ETF/No Load Fund Tracker Newsletter For Friday, November 11, 2011
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Friday, November 11, 2011
EQUITY ETFS HAVE A BREAKOUT WEEK – WILL NEXT WEEK BE THE UGLY SHAKEUP?
Just when it looked like Europe was falling apart last Wednesday, markets somehow managed to finish the week on a high note, as the S&P 500 increased 1.95% today.
European indices also had a big day, especially the DAX, which rose 3.22%. Furthermore, the VIX retreated but stayed just above the 30 mark, indicating that there is still plenty of risk lurking in the markets.
In commodities, oil and gold gained 1.29% and 1.72%, respectively. With all the volatility in equities, gold has held its own and will likely continue to remain attractive if equities dive once again.
There seems to be a market sentiment downplaying European risk, which I don’t agree with whatsoever. As reiterated by Federal Reserve vice chairman Janet Yellen, the U.S. economy is still significantly linked to European banking institutions. A financial setback in Europe can easily impose severe stress to the U.S. banking system.
Italy today passed an austerity measure to reduce its debt load, although this doesn’t bode well for the country’s growth prospects. Italian bond spreads are still incredibly high relative to comparable German bonds and the transitional government, once Berlusconi’s gone, is still unresolved.
As noted by MIT economist Simon Johnson, troubled Eurozone nations have a significant amount of foreign debt ownership, making contagion a very real possibility if all goes wrong. For instance, 44.4% of Italian debt is held by foreigners while Greek debt stands at 57.4%.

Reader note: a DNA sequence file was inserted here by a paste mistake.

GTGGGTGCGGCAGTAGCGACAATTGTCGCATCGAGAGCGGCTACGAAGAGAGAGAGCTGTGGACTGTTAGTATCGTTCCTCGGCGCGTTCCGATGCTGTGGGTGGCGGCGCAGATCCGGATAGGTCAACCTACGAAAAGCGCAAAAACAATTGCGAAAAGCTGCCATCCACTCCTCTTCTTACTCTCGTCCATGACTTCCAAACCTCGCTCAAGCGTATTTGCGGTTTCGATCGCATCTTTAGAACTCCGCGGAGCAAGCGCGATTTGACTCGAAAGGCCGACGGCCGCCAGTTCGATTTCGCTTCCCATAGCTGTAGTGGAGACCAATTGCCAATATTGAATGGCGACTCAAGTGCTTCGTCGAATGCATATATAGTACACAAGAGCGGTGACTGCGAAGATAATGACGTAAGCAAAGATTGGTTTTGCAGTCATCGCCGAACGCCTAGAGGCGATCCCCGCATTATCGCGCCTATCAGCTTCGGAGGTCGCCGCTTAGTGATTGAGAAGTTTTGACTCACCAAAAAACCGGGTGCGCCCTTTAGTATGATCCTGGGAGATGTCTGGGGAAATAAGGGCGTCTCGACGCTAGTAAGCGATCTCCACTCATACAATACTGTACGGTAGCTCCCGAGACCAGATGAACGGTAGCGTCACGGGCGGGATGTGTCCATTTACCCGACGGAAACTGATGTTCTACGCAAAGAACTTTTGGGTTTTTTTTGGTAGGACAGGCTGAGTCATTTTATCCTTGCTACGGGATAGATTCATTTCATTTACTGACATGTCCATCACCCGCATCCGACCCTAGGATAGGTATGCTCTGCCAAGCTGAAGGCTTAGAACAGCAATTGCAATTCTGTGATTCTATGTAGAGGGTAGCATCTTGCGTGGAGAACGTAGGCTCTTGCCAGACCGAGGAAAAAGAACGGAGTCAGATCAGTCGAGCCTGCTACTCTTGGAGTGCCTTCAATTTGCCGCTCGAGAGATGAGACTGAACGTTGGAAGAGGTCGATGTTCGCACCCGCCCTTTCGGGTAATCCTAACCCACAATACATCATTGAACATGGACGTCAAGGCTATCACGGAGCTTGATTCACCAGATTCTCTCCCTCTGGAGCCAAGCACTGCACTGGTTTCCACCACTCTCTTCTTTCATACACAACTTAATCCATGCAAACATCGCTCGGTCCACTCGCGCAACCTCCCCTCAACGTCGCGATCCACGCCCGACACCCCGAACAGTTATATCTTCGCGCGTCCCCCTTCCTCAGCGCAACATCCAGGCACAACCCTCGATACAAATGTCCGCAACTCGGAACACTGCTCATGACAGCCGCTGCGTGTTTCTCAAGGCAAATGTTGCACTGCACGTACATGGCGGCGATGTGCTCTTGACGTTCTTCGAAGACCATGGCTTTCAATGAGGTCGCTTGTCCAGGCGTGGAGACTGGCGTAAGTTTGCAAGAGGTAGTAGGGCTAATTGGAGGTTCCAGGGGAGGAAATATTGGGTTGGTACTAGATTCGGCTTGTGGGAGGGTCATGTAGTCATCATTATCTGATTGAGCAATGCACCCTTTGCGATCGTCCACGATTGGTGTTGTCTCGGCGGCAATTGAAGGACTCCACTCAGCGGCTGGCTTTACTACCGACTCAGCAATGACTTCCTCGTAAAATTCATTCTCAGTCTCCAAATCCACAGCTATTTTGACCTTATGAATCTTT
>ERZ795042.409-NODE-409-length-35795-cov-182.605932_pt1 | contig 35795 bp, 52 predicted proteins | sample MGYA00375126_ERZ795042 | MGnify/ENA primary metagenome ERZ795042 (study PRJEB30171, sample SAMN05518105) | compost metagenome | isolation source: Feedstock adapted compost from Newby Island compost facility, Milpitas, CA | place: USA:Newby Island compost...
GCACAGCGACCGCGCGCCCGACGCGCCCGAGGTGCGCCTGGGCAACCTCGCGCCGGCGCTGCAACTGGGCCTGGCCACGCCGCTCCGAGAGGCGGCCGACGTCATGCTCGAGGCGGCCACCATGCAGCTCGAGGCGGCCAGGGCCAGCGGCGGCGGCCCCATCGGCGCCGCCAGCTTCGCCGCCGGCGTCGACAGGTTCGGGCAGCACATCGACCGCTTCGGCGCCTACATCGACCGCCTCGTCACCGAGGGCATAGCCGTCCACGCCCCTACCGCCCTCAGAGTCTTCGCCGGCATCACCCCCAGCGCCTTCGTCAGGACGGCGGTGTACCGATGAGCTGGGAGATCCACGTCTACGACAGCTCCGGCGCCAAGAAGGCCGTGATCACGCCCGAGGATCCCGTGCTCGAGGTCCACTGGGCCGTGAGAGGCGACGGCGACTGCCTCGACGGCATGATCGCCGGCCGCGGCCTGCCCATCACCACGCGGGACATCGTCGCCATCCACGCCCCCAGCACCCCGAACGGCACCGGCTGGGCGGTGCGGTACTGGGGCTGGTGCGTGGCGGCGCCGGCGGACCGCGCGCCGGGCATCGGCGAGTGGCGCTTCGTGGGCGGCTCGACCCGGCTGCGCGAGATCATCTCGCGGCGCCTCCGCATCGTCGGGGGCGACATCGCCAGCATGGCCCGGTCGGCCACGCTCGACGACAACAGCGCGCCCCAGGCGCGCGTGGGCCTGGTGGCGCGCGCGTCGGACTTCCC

Lest we forget, Greece still has no solidified political plan with PM Papademos as a mere placeholder. Day by day, the probability of default and Eurozone expulsion increases. In addition to Greece, Spain’s prospects worsened as it reported no growth in the third quarter, exposing the country to greater risk if contagion is transmitted there from Italy.
Taking a look at market trends, the S&P 500 still hovers below its 200-day MA (Moving Average) by -0.73%, a level which has acted as a glass ceiling during recent rally attempts. Our Domestic Trend Tracking Index (TTI) remains above the line by +2.33% as of yesterday, however, our international TTI is stuck in a rut unable to get out of bear territory (-6.41%), which is why we’ve avoided international equity exposure.
For me, it’s hard to rationalize why markets did well this week. One thing is for sure though – Europe’s problems will continue and risk won’t diminish until some sort of long-term resolutions concerning Greece and Italy are put in place.
As this week has shown, any negative news from the European theater can pull the rug out from under the equity market with lightening speed. This is why I’ll take refuge in my bond ETF and cash position while adding equity ETFs only on a selective basis.
Have a great week.
READER Q & A FOR THE WEEK
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A note from reader Richard:
Q: Ulli: Recently, PRPFX stopped out. If memory serves, your back test of PRPFX presumed repurchases when prices crossed above Stop Prices plus 2%.
Not too long ago, PRPFX closed 2% above its Stop Price. Do you recommend repurchasing PRPFX at this time, based upon the above criteria, or should we wait for different criteria? Or is PRPFX no longer necessarily a recommended fund for the next Buy cycle?
A: Richard: Sure, that is one way to get back in, and an acceptable one with ETFs.
Since mutual funds have trading restriction, my preference is to delay the entry point and see PRPFX close back above its long-term trend line, which it did recently. Alternatively, if you prefer an earlier buy point, you could use the ETF equivalent of PRPFX as featured in model portfolios (#7).
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